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Publication numberUS2962334 A
Publication typeGrant
Publication dateNov 29, 1960
Filing dateJul 8, 1958
Priority dateJul 8, 1958
Publication numberUS 2962334 A, US 2962334A, US-A-2962334, US2962334 A, US2962334A
InventorsDutmers James E
Original AssigneeOxford Ltd
Export CitationBiBTeX, EndNote, RefMan
External Links: USPTO, USPTO Assignment, Espacenet
Filler strip for knock-down sectional furniture
US 2962334 A
Abstract  available in
Images(2)
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Claims  available in
Description  (OCR text may contain errors)

J. E. DUTMERS I 2,962,334

Nov. 29, 1960 FILLER STRIP FOR KNOCK-DOWN SECTIONAL FURNITURE 2 Sheets-Sheet 1 Filed July 8, 1958 Nov. 29, 1960 J. E. DUTMERS FILLER STRIP FOR KNOCK-DOWN SECTIONAL FURNITURE Filed -July 8, 1958 2 Sheets-Sheet 2 r w m w WM E United States Patent FILLER STRIP FOR KNOCK-DOWN SECTIONAL FURNITURE James E. Dutmcrs, Grand Rapids, Mich, assignor to Oxford, Ltd., Chicago, 11]., a corporation of Illinois Filed July 8, 1958,.Ser. No. 747,172

2 Claims. (Cl.'312-'108) This invention relates to a filler strip for sectional furniture, and is particularly concerned with a filler strip for use between knockdown sections in vertically superimposed relationship.

In furniture of the type to which the present invention relates, each section is made by threading a rod into the underside of a top member adjacent each corner, positioning the sides in perpendicular relationship to the top, impaling a bottom on the rods with its top surface en gaging the sides, and then screwing a stub leg on each rod to hold the top and bottom of the section tightly against the top and bottom edges of the sides. The underside of the top member and the top surface of the bottom are preferably provided with grooves into which the top and bottom edges of the sides fit. If the sides are thick enough they may be provided with vertical bores and impaled on the rods.

The sections are assembled in inverse position, with the top member laying on a work bench or table with its underside uppermost. Each corner of the top member is provided with a recess which has a threaded socket secured therein. A threaded rod is screwed into each socket. The sides are assembled with the top member, and the bottom is then impaled on the upstanding rods. The rods project above the bottom surface of the bottom when it is impaled thereon. Stub legs are then screwed on to the uppermost portions of the rods which project above the bottom and are threaded to receive the stub legs. The stub legs have two adjacent edges flush with the adjacent edges of the bottom when they are tightened to hold the section is assembled relationship. When the sections are turned right side up and one section is superimposed on another, the stub legs of the upper section rest on the top of the lower section and serve as spacers between the superimposed sections. The space between the superimposed sections forms an unsightly gap between the stub legs at opposite ends of the front of the sections.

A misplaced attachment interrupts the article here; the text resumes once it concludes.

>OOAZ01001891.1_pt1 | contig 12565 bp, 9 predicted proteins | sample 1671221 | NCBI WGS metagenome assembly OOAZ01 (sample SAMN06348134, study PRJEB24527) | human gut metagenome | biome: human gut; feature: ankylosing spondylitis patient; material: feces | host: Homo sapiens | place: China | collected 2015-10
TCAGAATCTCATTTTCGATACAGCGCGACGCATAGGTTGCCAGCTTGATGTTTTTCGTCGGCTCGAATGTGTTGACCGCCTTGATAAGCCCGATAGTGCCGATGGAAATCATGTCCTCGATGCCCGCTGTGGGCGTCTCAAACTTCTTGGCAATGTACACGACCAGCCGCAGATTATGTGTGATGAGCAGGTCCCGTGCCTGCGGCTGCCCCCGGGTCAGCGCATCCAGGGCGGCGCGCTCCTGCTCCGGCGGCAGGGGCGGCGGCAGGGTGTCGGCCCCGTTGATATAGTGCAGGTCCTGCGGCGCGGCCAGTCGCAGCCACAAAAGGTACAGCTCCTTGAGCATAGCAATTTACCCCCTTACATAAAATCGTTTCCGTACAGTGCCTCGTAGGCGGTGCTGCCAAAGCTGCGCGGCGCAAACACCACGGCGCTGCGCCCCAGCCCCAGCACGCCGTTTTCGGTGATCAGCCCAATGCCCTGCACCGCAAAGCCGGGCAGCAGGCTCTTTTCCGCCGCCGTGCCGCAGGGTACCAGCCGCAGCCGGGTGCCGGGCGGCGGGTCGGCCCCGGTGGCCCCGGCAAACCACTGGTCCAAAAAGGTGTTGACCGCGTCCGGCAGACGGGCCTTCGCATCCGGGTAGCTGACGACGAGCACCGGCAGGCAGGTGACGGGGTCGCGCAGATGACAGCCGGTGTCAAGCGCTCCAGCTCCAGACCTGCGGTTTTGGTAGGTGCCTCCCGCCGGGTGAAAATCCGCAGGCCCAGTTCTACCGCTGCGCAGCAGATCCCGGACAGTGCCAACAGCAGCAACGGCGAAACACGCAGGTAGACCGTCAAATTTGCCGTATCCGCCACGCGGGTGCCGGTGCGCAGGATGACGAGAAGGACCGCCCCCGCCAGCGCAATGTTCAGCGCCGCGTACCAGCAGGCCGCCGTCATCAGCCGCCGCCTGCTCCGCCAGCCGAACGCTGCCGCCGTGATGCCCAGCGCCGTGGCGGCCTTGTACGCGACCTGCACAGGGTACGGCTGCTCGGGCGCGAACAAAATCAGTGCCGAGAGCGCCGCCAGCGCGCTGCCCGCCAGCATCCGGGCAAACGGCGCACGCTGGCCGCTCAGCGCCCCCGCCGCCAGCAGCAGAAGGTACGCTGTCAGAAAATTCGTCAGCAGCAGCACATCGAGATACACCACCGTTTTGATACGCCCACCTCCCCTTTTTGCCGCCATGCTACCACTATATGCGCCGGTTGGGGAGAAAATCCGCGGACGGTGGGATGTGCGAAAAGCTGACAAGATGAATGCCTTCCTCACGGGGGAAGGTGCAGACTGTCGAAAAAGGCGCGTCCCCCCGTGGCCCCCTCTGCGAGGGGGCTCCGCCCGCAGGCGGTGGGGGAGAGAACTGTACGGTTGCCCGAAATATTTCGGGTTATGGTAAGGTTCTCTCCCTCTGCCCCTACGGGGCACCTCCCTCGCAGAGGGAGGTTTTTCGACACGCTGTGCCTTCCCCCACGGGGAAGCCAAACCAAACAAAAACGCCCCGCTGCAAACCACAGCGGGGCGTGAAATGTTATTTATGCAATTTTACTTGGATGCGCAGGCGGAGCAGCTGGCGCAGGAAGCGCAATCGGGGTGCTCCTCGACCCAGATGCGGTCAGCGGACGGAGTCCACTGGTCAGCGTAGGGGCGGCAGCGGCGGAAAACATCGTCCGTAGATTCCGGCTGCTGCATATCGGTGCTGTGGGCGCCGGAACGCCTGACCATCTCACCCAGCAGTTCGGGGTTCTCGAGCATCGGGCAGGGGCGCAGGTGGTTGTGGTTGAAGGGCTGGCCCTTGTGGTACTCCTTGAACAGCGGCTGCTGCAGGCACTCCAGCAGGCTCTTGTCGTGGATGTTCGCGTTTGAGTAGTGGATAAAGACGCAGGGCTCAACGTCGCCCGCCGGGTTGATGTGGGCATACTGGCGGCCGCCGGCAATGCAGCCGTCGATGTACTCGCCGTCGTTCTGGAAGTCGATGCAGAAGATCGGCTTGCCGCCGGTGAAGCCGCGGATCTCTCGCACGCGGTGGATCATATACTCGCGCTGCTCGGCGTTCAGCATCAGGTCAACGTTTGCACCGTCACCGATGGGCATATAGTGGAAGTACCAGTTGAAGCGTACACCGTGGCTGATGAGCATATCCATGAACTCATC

It is an object of the invention to provide a filler strip for filling the gap between superimposed sections to impart a neat, attractive appearance to the furniture.-

It is a further object of the invention to prevent the accumulation of dust in an area where it is easily visible and hard to remove.

Other objects and advantages of the invention will become apparent upon reading the following specification, taken in conjunction with the accompanying drawings, showing a preferred illustrative embodiment of the invention, in which: I

Fig. l is a perspective view showing a unit comprising two sections of furniture in superimposed relation with filler strips in position; 1

Fig. 2 is a perspective view showing the manner of assembling the components of one section in inverted position;

Fig. 3 is a fragmentary sectional view of the top member, one side member and a rod in inverted position, showing how the rods are secured to the top member;

ice

Fig. 4 is a perspective view of a section partially assembled in inverted position;

Fig. 5 is a detail perspective view of a stub leg;

Fig. 6 is a detail perspective view of a filler strip;

Fig. 7 is an inverted perspective view of a section completely assembled;

Fig. 8 is a fragmentary cross sectional view, taken along the line 8-8 of Fig. 7; and

Fig. 9 is a rear perspective view of a furniture unit comprising two sections in superimposed relationship.

In the drawings, the reference numeral 2 indicates an upper section superimposed on a similar section 3 in Fig. 1. The sections shown in the drawings are substantially duplicates of each other, and therefore only one will be described in detail, it being understood that the description applies to each section, except for the legs applied to the lowermost section of each unit. The sections are described hereinafter without reference to any door or closure for the front, since any suitable type of door may be used in each section. The treatmentof the front edge of the section depends on whether the front closure tobe applied to the section is a hinged or a. sliding closure.